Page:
The Idea of Advice to Our Sons in Poems - Essay Example

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The present essay "The Idea of Advice to Our Sons in Poems" provides a comparison of Langston Hughes’ “Mother to Son” and Peter Meinke’s “Advice to My Son” poems that work well as a means to compare and contrast varying societal conditions and viewpoints regarding life’s trials and challenges…
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The Idea of Advice to Our Sons in Poems
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The poem primarily deals with the immediate concerns of survival and moving through the bare and sometimes dark conditions that were everyday obstacles during this time in African-American communities. She tells her son to keep moving forward: “So, boy, don’t you turn back/ Don’t you set down on the steps” (14-15). The crystal stair works well as a metaphor for life; her advice in no way addresses the nuances or more positive aspects of life, but simply the need to survive and get through the day.
Meinke’s poem, while also expressing his advice to a son, is very different in presentation and specific content. As with Hughes’ poem, the writer is speaking directly with the intended audience and offers advice through imagery and metaphor. According to Meinke, the purpose of life is to live every day fully while also planning for the future. Beauty in the world plays an important role in living a full life. The author states that “Beauty is nectar/ And nectar, in a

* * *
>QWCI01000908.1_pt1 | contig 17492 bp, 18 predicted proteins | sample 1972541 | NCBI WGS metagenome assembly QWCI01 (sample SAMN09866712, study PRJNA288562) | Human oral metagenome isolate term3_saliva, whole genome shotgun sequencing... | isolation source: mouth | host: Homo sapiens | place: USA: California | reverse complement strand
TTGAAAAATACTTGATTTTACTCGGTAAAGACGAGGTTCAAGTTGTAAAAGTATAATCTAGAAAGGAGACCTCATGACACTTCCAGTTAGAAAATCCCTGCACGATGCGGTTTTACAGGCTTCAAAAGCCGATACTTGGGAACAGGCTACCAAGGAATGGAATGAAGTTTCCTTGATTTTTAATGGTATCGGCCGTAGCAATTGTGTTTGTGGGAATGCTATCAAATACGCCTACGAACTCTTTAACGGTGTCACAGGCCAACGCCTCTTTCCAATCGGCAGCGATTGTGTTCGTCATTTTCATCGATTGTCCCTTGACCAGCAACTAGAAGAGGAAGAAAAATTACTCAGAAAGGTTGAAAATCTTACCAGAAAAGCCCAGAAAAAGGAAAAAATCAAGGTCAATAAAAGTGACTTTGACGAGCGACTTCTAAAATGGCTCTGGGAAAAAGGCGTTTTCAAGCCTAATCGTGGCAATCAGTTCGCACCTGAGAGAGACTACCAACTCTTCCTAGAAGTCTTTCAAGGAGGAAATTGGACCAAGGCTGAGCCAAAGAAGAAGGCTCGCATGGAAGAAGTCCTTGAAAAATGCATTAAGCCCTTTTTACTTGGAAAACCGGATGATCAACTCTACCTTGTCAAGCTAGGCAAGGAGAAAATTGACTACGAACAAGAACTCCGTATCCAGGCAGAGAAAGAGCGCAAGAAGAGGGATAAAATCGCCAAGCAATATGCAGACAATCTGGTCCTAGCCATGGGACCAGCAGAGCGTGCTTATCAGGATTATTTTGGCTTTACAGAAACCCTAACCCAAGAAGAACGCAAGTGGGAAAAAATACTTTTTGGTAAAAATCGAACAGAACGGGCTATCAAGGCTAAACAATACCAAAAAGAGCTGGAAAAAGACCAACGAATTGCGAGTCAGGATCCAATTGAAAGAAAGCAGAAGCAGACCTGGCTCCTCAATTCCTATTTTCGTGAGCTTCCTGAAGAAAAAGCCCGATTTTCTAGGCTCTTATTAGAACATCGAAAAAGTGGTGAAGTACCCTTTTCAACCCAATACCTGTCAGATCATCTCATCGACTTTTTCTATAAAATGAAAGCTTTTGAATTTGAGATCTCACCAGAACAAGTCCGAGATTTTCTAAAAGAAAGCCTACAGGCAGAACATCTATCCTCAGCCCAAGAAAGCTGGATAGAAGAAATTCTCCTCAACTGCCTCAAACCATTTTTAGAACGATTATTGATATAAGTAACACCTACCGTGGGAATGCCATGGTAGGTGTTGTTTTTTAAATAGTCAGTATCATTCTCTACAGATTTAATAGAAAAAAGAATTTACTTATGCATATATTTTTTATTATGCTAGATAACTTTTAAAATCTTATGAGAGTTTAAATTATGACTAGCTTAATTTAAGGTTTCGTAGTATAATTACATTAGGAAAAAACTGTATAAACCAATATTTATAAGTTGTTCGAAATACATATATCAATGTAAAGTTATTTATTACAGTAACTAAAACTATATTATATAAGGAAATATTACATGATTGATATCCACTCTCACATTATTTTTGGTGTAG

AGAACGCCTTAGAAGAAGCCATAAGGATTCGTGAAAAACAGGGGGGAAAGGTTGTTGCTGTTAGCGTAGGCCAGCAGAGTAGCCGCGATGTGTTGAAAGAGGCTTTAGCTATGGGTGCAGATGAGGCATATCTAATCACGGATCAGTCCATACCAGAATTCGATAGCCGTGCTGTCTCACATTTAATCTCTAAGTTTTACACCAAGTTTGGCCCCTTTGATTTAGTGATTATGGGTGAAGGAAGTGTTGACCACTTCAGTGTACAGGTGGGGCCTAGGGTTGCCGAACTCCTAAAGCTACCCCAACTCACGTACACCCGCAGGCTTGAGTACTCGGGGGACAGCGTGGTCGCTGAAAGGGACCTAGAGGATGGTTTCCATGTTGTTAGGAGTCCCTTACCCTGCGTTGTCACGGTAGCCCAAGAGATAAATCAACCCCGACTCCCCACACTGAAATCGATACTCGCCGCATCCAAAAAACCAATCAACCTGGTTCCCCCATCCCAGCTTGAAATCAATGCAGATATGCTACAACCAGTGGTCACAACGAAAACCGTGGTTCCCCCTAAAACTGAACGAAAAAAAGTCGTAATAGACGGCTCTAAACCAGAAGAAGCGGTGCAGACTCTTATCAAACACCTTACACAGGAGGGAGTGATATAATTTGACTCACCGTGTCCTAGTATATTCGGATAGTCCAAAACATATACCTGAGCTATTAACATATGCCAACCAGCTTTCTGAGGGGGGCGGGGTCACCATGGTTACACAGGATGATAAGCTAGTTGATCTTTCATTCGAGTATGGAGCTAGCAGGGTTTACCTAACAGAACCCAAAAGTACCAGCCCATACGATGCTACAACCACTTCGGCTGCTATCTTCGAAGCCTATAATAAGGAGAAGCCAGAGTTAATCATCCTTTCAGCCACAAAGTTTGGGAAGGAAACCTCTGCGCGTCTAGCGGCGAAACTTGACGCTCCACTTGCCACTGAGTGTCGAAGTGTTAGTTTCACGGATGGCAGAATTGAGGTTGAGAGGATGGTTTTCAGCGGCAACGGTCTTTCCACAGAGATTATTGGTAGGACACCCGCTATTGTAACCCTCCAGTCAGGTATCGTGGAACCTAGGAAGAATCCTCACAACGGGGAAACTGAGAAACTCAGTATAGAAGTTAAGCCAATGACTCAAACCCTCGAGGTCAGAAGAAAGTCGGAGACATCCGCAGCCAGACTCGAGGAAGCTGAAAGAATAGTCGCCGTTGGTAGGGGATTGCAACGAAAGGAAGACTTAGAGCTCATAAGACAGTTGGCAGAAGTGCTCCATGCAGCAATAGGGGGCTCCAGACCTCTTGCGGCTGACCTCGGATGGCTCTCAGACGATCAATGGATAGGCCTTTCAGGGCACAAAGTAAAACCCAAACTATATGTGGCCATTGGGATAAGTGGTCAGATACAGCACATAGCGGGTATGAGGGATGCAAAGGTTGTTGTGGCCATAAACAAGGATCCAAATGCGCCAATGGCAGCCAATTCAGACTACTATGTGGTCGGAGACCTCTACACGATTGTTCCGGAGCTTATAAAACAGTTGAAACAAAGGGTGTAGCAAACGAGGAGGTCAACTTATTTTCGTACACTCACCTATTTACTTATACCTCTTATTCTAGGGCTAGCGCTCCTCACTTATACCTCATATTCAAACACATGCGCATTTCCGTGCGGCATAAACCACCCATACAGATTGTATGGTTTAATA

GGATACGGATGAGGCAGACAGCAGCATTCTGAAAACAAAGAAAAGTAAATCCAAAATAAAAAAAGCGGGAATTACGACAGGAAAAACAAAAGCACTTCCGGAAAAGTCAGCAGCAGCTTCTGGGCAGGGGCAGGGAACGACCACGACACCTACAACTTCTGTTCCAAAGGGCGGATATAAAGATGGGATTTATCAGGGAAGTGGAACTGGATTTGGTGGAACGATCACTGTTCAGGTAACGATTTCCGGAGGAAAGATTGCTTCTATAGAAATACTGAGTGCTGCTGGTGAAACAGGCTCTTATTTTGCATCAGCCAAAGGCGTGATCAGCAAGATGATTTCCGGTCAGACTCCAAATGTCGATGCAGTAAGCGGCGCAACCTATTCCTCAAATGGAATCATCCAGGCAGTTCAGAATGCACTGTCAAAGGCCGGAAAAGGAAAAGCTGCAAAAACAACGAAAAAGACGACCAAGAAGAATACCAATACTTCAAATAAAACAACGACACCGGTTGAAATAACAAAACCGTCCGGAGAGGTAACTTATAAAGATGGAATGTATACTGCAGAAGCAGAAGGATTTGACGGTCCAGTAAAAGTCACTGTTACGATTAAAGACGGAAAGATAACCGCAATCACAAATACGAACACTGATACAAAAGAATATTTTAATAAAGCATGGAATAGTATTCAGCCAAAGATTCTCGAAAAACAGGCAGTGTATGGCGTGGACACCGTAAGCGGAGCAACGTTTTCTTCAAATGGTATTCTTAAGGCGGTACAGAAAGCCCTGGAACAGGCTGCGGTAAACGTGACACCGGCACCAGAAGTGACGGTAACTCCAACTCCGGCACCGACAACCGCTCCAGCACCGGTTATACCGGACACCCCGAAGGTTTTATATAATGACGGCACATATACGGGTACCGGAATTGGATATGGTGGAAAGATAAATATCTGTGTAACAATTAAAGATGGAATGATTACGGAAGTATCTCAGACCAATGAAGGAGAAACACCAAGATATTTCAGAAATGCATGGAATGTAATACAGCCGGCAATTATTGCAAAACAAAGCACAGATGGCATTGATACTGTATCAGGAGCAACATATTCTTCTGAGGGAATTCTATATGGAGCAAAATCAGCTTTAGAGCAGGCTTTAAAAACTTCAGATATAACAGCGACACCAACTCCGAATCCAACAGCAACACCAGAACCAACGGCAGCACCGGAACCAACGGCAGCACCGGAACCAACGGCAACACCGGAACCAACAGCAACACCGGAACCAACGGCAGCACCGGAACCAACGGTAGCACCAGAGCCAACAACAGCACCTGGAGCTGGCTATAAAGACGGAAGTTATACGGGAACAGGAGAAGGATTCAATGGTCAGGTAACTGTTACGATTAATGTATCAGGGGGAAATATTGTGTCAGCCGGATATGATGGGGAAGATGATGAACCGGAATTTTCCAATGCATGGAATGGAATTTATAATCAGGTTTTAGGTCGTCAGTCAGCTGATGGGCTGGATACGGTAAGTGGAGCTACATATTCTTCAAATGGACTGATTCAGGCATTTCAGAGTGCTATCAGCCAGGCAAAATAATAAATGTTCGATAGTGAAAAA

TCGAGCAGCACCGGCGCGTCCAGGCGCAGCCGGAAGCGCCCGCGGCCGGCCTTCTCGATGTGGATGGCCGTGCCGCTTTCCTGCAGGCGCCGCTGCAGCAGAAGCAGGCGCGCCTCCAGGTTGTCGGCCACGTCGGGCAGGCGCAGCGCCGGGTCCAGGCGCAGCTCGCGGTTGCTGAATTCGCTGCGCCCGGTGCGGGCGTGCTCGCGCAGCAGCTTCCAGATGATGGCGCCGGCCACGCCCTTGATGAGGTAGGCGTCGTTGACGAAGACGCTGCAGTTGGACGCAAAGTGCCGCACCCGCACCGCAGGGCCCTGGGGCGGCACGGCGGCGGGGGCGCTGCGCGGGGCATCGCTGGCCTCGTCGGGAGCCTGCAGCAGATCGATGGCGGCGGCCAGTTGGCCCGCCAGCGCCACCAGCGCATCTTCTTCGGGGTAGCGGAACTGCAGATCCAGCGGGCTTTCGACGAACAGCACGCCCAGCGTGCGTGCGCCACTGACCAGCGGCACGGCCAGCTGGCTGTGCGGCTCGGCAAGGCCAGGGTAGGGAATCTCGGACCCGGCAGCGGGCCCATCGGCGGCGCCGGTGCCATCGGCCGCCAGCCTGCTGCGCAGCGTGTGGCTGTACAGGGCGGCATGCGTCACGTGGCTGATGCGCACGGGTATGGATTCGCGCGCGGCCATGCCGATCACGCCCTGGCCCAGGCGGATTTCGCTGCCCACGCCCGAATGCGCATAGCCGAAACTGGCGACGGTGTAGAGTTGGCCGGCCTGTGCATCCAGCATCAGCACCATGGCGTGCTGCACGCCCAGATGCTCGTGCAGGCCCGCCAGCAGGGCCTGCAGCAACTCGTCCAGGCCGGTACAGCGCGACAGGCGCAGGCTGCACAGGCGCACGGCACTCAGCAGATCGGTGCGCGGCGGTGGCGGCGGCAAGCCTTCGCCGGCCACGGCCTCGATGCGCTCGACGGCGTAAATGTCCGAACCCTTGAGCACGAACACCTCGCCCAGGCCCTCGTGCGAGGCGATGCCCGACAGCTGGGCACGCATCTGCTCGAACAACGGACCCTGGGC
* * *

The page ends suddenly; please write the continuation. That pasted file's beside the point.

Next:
desert, saves” (Meinke 13-14). The poem ends on a telling note regarding the enjoyments in life and the need to savor each moment and experiences: “And always serve bread with your wine/ But son, always serve wine” (21-22). Meinke’s poem expresses sentiments that Hughes’ mother cannot fully understand; for her, because of the hardships she knows and experiences on a daily basis, the luxury of enjoying life’s more positive offerings is a foreign concept.
Hughes and Meinke have presented two differing views that juxtapose a world full of beauty with that of a more barren, colorless environment. Both poems successfully convey parental concerns and words of wisdom that are to help their respective sons live and function in the world–the main difference being that Hughes’ mother strives for simple survival, while Meinke’s parent is able to focus on savoring what life has to offer. Read More
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